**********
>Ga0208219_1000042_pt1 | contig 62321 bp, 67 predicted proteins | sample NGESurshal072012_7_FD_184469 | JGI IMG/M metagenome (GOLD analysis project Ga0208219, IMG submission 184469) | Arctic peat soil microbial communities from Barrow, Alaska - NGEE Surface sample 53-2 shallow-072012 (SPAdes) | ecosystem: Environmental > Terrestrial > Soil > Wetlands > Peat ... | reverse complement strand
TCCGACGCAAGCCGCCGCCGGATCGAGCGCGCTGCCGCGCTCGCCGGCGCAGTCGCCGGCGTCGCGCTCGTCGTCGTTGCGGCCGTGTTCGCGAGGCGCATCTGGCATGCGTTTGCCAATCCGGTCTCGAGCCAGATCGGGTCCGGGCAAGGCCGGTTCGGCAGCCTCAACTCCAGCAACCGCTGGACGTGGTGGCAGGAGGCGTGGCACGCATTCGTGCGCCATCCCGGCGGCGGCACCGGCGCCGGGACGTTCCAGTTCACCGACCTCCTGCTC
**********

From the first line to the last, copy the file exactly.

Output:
>Ga0208219_1000042_pt1 | contig 62321 bp, 67 predicted proteins | sample NGESurshal072012_7_FD_184469 | JGI IMG/M metagenome (GOLD analysis project Ga0208219, IMG submission 184469) | Arctic peat soil microbial communities from Barrow, Alaska - NGEE Surface sample 53-2 shallow-072012 (SPAdes) | ecosystem: Environmental > Terrestrial > Soil > Wetlands > Peat ... | reverse complement strand
TCCGACGCAAGCCGCCGCCGGATCGAGCGCGCTGCCGCGCTCGCCGGCGCAGTCGCCGGCGTCGCGCTCGTCGTCGTTGCGGCCGTGTTCGCGAGGCGCATCTGGCATGCGTTTGCCAATCCGGTCTCGAGCCAGATCGGGTCCGGGCAAGGCCGGTTCGGCAGCCTCAACTCCAGCAACCGCTGGACGTGGTGGCAGGAGGCGTGGCACGCATTCGTGCGCCATCCCGGCGGCGGCACCGGCGCCGGGACGTTCCAGTTCACCGACCTCCTGCTC